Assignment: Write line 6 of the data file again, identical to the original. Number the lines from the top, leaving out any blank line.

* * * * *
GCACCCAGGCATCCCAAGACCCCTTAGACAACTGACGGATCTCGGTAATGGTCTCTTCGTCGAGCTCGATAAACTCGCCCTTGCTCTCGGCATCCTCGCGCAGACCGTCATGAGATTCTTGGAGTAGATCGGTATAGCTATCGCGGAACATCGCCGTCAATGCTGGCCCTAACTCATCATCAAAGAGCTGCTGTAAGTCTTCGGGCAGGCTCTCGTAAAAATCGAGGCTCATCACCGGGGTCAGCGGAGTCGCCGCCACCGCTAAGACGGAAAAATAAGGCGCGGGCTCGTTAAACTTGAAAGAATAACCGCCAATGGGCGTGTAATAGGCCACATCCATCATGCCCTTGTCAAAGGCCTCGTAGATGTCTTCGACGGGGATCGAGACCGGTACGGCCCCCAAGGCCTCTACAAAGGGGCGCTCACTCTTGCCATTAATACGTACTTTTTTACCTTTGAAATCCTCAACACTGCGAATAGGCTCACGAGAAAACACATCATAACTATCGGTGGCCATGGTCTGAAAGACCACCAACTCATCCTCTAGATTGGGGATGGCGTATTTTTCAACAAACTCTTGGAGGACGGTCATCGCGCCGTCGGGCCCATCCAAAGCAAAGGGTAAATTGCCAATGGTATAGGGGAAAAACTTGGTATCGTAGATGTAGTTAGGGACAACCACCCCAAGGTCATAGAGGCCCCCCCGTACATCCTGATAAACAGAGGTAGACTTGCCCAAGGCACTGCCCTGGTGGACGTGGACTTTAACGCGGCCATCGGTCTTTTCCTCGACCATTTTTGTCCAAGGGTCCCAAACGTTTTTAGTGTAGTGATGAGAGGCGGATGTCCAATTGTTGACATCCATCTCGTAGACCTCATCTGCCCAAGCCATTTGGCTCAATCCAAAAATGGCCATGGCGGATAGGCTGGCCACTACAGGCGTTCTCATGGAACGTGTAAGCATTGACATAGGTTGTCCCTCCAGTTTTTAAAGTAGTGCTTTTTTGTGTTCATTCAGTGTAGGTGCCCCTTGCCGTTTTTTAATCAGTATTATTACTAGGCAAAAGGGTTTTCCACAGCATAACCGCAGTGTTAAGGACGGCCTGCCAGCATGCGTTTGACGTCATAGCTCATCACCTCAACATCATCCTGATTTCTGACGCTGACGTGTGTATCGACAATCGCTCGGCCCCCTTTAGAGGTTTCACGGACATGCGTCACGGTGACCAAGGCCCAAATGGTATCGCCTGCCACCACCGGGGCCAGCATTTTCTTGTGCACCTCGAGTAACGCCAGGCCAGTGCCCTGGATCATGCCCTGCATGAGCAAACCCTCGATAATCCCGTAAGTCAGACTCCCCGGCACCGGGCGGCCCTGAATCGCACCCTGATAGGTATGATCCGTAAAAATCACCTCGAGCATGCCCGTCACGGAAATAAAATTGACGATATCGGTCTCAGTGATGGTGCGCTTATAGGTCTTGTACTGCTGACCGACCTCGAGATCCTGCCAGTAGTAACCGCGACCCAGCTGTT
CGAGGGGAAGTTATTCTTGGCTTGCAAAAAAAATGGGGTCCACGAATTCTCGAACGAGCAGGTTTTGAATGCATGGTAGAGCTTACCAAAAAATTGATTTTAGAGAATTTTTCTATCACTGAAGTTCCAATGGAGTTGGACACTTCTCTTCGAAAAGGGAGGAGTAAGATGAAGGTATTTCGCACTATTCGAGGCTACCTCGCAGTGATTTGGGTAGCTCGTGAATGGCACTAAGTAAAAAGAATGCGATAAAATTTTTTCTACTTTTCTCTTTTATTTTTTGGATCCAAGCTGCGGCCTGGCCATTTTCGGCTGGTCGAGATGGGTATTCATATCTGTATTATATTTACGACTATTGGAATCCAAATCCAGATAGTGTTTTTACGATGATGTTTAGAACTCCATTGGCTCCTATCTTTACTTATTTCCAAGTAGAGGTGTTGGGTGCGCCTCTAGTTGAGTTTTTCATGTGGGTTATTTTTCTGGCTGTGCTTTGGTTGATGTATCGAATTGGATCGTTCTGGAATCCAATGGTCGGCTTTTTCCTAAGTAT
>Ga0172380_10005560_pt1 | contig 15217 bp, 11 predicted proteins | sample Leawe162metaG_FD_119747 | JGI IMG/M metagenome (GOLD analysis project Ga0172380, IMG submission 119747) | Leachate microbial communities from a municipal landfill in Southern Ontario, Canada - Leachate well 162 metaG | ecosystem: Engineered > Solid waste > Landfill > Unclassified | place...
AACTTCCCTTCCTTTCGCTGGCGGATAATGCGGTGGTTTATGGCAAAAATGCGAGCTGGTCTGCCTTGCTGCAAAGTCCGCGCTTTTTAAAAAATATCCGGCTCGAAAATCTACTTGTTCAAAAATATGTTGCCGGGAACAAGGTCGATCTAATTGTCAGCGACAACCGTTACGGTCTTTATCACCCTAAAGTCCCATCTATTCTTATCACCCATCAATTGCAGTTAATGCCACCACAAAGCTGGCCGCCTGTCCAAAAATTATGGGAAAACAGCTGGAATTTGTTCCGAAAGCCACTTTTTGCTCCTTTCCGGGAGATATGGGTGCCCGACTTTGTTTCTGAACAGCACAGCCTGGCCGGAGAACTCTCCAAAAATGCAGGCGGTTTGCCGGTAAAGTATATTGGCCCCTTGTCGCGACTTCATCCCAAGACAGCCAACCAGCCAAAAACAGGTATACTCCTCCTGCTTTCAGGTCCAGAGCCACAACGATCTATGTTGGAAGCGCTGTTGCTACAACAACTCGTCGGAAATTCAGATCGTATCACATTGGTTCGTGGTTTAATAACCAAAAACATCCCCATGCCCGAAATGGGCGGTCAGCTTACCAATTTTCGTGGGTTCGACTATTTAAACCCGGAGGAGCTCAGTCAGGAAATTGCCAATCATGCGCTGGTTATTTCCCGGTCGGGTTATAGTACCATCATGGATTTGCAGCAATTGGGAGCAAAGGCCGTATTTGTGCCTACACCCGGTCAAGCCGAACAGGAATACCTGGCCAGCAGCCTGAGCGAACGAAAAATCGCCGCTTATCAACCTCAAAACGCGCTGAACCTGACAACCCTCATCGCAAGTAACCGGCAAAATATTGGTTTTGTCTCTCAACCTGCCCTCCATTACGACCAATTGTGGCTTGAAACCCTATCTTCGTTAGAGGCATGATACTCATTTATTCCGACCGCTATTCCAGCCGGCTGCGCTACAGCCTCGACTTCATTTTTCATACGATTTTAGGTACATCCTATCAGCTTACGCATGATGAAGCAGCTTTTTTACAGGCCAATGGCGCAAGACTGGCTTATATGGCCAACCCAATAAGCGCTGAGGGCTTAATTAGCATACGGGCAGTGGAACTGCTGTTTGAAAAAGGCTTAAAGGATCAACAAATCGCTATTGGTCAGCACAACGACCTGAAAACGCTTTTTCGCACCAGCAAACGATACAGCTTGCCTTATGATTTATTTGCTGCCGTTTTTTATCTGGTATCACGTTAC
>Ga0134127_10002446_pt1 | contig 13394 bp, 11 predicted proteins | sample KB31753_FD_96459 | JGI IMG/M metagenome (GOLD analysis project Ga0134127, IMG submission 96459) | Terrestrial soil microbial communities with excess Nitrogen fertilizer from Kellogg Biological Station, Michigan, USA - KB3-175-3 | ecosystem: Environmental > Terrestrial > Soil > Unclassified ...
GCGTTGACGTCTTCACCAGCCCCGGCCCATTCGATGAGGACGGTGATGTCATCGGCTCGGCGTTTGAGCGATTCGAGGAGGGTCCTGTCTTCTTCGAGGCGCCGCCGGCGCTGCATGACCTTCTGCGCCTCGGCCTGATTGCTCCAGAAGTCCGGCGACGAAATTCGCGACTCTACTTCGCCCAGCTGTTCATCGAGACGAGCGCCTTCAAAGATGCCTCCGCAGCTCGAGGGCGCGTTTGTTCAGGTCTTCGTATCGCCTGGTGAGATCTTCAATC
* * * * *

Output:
GCGTTGACGTCTTCACCAGCCCCGGCCCATTCGATGAGGACGGTGATGTCATCGGCTCGGCGTTTGAGCGATTCGAGGAGGGTCCTGTCTTCTTCGAGGCGCCGCCGGCGCTGCATGACCTTCTGCGCCTCGGCCTGATTGCTCCAGAAGTCCGGCGACGAAATTCGCGACTCTACTTCGCCCAGCTGTTCATCGAGACGAGCGCCTTCAAAGATGCCTCCGCAGCTCGAGGGCGCGTTTGTTCAGGTCTTCGTATCGCCTGGTGAGATCTTCAATC